Architect In Charge: Hilla Havkin
Design Team: Hilla Havkin, Peter Ausems
Text description provided by the architects. A small Bauhaus rooftop apartment in the heart of Tel Aviv has become a weekend getaway. This 70sq.m apartment in the city center is situated in an old Bauhaus building. When we began the process, its original layout seemed like a patchwork of rooms. It consisted of a small entrance hall with few doors leading to separate spaces. Each function had its own room, with the main ones leading to further spaces.
The clients purchased this apartment to serve as a vacation home. Their main request was, that it will resemble the same atmosphere of freedom that they enjoyed so much on their long journey in the Far East. Therefore, the first stage of the renovation process was to tear down all those walls and obstacles, in order for the space to express that atmosphere and feel open and airy. Now, there are no clear borders between functionalities: spaces develop from one to the next, without separation walls.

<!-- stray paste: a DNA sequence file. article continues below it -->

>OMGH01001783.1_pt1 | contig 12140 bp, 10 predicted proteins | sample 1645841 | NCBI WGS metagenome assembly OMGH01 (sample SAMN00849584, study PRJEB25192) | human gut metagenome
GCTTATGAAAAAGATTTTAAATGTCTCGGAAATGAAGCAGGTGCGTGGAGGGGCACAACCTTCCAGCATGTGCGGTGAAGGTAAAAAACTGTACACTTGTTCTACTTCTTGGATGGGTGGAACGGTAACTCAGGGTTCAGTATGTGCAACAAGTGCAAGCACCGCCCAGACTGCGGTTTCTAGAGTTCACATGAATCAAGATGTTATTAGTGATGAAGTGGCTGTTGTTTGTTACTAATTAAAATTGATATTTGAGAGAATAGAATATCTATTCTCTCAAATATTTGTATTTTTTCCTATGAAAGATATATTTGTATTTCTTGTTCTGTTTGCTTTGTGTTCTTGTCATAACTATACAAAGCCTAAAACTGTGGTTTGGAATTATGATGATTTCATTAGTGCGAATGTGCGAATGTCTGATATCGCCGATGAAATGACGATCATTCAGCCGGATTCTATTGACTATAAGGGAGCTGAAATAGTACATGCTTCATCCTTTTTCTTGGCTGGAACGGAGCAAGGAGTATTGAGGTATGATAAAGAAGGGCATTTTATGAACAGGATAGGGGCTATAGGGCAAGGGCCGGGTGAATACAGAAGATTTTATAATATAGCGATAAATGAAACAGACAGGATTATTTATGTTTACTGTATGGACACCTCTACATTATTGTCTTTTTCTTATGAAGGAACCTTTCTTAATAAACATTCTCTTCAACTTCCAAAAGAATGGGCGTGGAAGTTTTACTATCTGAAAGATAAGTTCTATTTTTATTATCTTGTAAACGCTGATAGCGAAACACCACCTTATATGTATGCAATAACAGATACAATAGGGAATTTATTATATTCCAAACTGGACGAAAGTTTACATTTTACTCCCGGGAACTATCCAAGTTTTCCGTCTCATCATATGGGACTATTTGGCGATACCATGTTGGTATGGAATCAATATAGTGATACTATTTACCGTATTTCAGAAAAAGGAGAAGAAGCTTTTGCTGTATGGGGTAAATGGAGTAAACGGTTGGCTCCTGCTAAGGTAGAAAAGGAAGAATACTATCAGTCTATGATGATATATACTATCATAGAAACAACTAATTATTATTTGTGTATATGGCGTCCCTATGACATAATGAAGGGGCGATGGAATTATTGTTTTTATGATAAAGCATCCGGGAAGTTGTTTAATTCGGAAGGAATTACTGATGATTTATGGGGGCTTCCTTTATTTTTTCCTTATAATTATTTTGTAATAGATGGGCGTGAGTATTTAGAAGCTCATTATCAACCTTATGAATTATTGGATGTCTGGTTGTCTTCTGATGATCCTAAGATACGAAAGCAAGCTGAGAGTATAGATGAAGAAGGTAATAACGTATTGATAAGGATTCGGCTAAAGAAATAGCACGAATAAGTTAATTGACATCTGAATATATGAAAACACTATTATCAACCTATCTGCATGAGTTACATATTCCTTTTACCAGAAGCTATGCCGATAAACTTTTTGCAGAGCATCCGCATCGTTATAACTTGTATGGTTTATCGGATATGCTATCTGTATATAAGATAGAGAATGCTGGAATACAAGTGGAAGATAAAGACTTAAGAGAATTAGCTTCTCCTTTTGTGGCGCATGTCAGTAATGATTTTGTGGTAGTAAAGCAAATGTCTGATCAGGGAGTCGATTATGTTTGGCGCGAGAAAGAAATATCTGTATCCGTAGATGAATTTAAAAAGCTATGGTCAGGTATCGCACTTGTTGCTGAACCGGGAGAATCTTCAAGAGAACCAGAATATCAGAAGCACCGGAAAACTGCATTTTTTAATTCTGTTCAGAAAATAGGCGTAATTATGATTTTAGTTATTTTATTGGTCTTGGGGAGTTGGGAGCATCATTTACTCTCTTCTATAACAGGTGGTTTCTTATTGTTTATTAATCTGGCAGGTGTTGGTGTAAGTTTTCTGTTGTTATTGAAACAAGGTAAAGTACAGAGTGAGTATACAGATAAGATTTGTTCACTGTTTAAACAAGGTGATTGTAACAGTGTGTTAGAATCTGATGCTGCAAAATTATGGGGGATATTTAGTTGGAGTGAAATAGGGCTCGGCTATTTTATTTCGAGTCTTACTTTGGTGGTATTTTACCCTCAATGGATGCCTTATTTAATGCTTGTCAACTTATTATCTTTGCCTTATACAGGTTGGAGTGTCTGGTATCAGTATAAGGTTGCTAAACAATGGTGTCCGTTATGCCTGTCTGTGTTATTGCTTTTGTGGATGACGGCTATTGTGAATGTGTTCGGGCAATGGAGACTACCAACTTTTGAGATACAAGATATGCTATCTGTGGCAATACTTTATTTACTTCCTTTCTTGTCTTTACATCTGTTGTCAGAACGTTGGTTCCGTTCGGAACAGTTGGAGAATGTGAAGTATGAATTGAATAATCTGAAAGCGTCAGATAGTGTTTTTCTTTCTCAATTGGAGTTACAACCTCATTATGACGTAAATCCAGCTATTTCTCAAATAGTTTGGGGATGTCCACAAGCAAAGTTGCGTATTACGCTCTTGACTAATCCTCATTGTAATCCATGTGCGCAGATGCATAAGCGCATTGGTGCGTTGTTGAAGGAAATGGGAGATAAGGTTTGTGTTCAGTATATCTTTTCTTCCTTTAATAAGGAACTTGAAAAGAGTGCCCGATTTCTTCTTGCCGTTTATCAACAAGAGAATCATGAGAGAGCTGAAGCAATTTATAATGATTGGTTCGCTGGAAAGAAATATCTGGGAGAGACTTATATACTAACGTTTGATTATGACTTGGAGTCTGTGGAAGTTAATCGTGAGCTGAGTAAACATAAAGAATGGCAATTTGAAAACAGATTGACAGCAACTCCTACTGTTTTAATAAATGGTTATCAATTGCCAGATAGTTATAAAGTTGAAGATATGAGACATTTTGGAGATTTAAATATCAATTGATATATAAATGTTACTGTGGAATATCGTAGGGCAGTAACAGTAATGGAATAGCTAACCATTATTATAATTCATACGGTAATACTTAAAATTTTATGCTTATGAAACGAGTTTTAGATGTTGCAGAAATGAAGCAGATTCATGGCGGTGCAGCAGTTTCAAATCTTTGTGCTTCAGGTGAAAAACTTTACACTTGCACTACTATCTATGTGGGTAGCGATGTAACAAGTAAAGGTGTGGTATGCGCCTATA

The entrance to the apartment is through a dark wardrobe that is hanging on an external wall. A lofty space connects to a balcony that overlooks the Mediterranean Sea and the roofs of Tel Aviv. White brick walls and purple vintage terrazzo works connect with the history of this UNESCO World Cultural Heritage building. An exposed shower that is in the heart of the space, is another expression of freedom so much desired by the clients. An extended purple counter holds both the sink where they brush their teeth, as well as everything required for the preparation of a light meal. Whereas the dining area is the most intimate, the most secret is the toilet. A panel in the wall brings you to another world: a forest, full of birds. It happened when you were not looking for it.
Inspiration for this home-away-from-home was drawn from C.S. Lewis’ story "The Lion, the Witch and the Wardrobe". A key line in the book says: “But don’t go trying the same route twice. Indeed, don’t try to get there at all. It will happen when you are not looking for it”. The entrance door is a cabinet, the kitchen is a bathroom, the living room is a bedroom, a cabinet is a toilet. It is never just what it seems like.